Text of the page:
Target has published a new chemical strategy and policy that it says will apply across its operations and to every product it sells. The retailer also set a goal to invest up to $5 million in “green chemistry” by 2022 and challenged the industry to follow its example.
“Our chemical strategy will be one of the most comprehensive in the U.S. retail industry, including all Target-owned and national brand products and operations, not just formulated products,” said Jennifer Silberman, Target chief sustainability officer, in a blog post. “It’s ambitious, but using our size, scale and expertise, we think we’ll be able to make significant progress. And we hope our robust approach will accelerate similar efforts across the industry. Ultimately, we want to bring all stakeholders together to innovate and champion a consistent, industry-wide approach to greener chemistry.”
The new chemical policy, published today, targets chemicals that pose a risk to employees, customers and the environment, and addresses three topics:
- Transparency: Target will work toward the long-term goal of full material disclosure for all products and processes across all categories and in all operations. The retailer says it will continually add more product categories and achieve increasing levels of transparency.
- Chemical Management: Target will work with business partners to implement policies, practices and tools that facilitate better chemical management in its supply chain and operations. It will prioritize harmful substances for restriction and use Restricted Substances Lists (RSLs) and Manufacturing Restricted Substances Lists (MRSLs) to minimize and, where possible, remove these prioritized chemicals from products and processes.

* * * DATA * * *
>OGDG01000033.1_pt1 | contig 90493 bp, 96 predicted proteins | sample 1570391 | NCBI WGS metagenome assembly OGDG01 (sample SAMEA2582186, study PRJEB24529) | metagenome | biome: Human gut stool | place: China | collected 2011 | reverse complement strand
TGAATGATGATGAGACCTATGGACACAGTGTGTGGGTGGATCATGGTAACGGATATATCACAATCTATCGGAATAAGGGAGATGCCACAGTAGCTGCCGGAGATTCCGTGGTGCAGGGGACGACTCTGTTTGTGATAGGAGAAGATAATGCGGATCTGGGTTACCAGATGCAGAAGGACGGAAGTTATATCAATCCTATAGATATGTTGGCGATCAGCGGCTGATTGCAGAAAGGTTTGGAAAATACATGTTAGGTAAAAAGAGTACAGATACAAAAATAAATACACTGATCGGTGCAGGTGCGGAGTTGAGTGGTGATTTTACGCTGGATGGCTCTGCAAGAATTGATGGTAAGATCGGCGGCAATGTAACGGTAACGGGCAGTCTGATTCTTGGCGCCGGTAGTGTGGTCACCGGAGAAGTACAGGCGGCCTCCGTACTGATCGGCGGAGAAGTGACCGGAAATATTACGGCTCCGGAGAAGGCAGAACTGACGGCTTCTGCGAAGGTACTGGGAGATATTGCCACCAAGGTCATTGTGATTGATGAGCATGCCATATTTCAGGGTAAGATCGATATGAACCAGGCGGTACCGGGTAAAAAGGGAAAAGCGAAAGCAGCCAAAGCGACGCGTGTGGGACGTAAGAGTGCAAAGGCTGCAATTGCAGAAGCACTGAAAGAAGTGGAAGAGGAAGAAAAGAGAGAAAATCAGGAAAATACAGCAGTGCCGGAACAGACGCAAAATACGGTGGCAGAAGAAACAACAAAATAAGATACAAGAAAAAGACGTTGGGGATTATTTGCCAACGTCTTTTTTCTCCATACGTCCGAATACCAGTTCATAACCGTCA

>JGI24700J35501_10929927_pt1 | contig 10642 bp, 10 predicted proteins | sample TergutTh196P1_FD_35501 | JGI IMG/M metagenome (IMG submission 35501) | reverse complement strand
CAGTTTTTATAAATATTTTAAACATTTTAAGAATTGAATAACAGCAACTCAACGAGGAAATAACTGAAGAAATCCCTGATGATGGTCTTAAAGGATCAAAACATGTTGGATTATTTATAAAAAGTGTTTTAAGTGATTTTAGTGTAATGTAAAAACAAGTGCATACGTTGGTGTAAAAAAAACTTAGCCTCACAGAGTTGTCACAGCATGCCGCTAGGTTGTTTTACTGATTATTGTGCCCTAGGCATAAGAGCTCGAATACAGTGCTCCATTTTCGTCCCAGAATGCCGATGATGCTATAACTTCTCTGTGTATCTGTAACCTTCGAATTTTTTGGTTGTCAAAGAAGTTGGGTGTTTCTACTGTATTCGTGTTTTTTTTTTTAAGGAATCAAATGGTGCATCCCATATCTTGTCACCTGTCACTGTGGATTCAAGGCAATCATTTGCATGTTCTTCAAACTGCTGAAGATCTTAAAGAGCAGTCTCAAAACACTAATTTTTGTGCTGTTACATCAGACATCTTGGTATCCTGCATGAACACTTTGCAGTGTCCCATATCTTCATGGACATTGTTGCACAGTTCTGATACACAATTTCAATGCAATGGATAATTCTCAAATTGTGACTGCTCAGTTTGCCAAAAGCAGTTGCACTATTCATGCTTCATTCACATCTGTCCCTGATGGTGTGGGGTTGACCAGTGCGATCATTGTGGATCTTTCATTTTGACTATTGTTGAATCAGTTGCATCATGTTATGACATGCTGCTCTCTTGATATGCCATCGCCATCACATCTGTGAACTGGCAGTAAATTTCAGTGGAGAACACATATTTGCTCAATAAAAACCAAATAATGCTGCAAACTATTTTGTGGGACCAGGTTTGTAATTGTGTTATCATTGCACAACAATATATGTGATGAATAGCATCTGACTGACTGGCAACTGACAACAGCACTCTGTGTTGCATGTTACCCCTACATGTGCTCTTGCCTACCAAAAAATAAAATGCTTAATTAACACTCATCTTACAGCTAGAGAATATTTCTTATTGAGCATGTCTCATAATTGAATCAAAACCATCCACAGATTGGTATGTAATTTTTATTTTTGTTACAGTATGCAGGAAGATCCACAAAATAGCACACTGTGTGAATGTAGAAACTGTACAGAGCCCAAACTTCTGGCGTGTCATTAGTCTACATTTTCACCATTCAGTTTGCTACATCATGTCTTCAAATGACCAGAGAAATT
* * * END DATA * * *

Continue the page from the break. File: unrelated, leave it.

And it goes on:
- Innovation: Target will contribute resources and expertise to commercialize safer alternatives and work with NGOs, associations and industry partners to “innovate and promote a consistent approach to greener chemistry.”
Target has also outlined goals to support the policy. These include:
- Achieve transparency to all ingredients, including generics such as fragrance, in beauty, baby care, personal care and household cleaning formulated products by 2020.
- Improve beauty, baby care, personal care and household cleaning product categories by formulating without phthalates, propylparaben, butyl-paraben, formaldehyde, formaldehyde-donors, or NPEs by 2020.
- Improve textile products by removing added perfluorinated chemicals (PFCs) from products by 2022.
- Improve textile products by removing added flame retardants that are potential carcinogens or pose harm to the guest, workers or communities by 2022.
- Invest up to $5 million in green chemistry innovation by 2022.
The company says it will monitor progress made and will report on it annually in its corporate social responsibility report.
The new chemical strategy is part of Target’s broader sustainable sourcing efforts. Last November, the company announced its responsible sourcing aspirations for 2020 focus on three areas: worker well-being, net-positive manufacturing and sustainable raw materials.
“These efforts will also help us build resilient supply chains to support our business now and in the future,” Kelly Caruso, president of Target sourcing services, wrote in a blog post about the new 2020 commitments.
Target has long been a retail industry leader in working to phase out toxic chemicals in its products and being transparent about what chemicals it uses.
In late 2013, Target teamed up with Underwriters Laboratories’ product-rating website GoodGuide to rate the environmental impact and sustainability of thousands of products. Beginning in October 2013, Target asked vendors representing 7,500 products in household cleaners, personal care and beauty, and baby care to complete the UL Transparency Platform assessment.
A year later, Target along with other major companies and NGOs launched the Chemical Footprint Project, a metric for publicly benchmarking corporate chemicals management and profiling leadership companies.
Also in 2014, Target co-hosted a day-long summit with Walmart and Forum for the Future, where 50 beauty and personal care companies and organizations met to discuss product sustainability.